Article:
Author of The World Peace Diet, Will Tuttle (PhD) writes that, “The motivation underlying veganism is compassion. As each of us awakens to the power of this idea, we will reduce animal cruelty and suffering, as well as our abuse of the Earth. Our personal, social, and spiritual health are all connected. In our culture, there is no more powerful lifestyle change than switching to a plant-based diet, because this shift will lead to sustainability, to healing, and to compassion for the countless animals, humans, and future generations to whom we are related. As we allow others to be free and healthy, we become free and healthy.” (worldpeacediet.org)
Kathy Freston, author of Quantum Wellness, explains that conscious eating means simply this: remaining awake and aware of how food gets to our plate—and then choosing what we eat according to our values. (www.kathyfreston.com) Whether we choose to eat animals or not, being conscious means we look more closely at how our farm animals are treated. A Google search of conscious eating will bring much information to awareness, and much that will be hard to look at. And yet, we are called to look more closely. My personal belief is that the animals are being loud and clear in their messages to us. Consider the various dis-eases that are in the daily news such as swine flu, mad cow, bird flu, and other devastating conditions. I am deeply grateful for the many and growing number of humane and conscious farmers who treat their animals with respect and consideration for their physical, emotional, mental, and spiritual well-being. Farm animals are living, breathing, feeling beings. They feel fear, sadness, grief, pain, and suffering. This I know for sure!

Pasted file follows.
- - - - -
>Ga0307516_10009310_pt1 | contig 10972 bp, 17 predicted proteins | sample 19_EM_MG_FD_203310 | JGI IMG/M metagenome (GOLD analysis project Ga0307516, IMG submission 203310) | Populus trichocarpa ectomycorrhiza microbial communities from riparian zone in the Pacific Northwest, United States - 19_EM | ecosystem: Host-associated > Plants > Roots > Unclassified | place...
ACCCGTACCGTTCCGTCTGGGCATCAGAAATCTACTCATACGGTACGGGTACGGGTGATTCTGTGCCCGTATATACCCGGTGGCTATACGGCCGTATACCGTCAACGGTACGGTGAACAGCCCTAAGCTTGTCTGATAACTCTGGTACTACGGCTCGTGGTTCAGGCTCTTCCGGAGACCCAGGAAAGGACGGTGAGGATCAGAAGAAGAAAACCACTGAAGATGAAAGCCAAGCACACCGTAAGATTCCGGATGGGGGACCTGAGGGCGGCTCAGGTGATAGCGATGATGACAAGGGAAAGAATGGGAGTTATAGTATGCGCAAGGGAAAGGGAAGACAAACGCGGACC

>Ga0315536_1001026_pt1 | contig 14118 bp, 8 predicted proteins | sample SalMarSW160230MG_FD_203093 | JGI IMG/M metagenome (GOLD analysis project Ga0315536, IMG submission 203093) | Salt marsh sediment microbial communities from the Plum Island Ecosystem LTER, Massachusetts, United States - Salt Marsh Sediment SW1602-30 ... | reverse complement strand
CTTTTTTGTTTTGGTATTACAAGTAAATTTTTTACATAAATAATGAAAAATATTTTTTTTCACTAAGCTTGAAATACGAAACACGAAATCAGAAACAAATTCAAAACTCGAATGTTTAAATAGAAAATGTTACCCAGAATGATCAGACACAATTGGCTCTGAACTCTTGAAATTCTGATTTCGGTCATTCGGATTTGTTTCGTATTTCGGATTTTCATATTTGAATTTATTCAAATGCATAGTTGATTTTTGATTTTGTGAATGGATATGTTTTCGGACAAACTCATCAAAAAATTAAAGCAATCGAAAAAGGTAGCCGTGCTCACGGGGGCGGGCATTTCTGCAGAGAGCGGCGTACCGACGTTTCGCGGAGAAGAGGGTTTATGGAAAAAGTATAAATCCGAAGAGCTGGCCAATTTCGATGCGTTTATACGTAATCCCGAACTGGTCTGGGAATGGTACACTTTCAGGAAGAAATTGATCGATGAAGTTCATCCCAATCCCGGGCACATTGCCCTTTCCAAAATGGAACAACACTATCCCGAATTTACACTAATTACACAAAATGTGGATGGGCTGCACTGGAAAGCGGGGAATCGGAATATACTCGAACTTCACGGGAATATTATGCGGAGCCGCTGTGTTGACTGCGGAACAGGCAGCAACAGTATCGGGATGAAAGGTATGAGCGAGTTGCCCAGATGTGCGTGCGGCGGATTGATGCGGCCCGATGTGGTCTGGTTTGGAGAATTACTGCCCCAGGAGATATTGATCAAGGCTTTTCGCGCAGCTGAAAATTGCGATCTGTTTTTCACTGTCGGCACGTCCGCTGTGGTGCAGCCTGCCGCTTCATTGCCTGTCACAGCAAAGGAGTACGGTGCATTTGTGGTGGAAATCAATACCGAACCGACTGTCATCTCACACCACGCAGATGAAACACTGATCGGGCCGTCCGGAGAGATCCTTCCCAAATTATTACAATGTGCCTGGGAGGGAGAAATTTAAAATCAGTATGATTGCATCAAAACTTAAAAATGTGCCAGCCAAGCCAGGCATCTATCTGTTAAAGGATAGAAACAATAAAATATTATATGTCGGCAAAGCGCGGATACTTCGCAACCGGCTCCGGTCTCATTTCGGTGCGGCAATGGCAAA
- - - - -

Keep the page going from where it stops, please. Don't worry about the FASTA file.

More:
Carol Marriott is a Certified Equine-Assisted Learning (EAL) facilitator and the “Lead Mare” at Ravenheart Farms near Humboldt, SK. For more information, workshop dates, and/or private or group sessions call (306) 682-4641, email: firstname.lastname@example.org, or visit: www.ravenheartfarms.com and see the colour display ad on page 43 of the 15.3 September/October
issue of the WHOLifE Journal.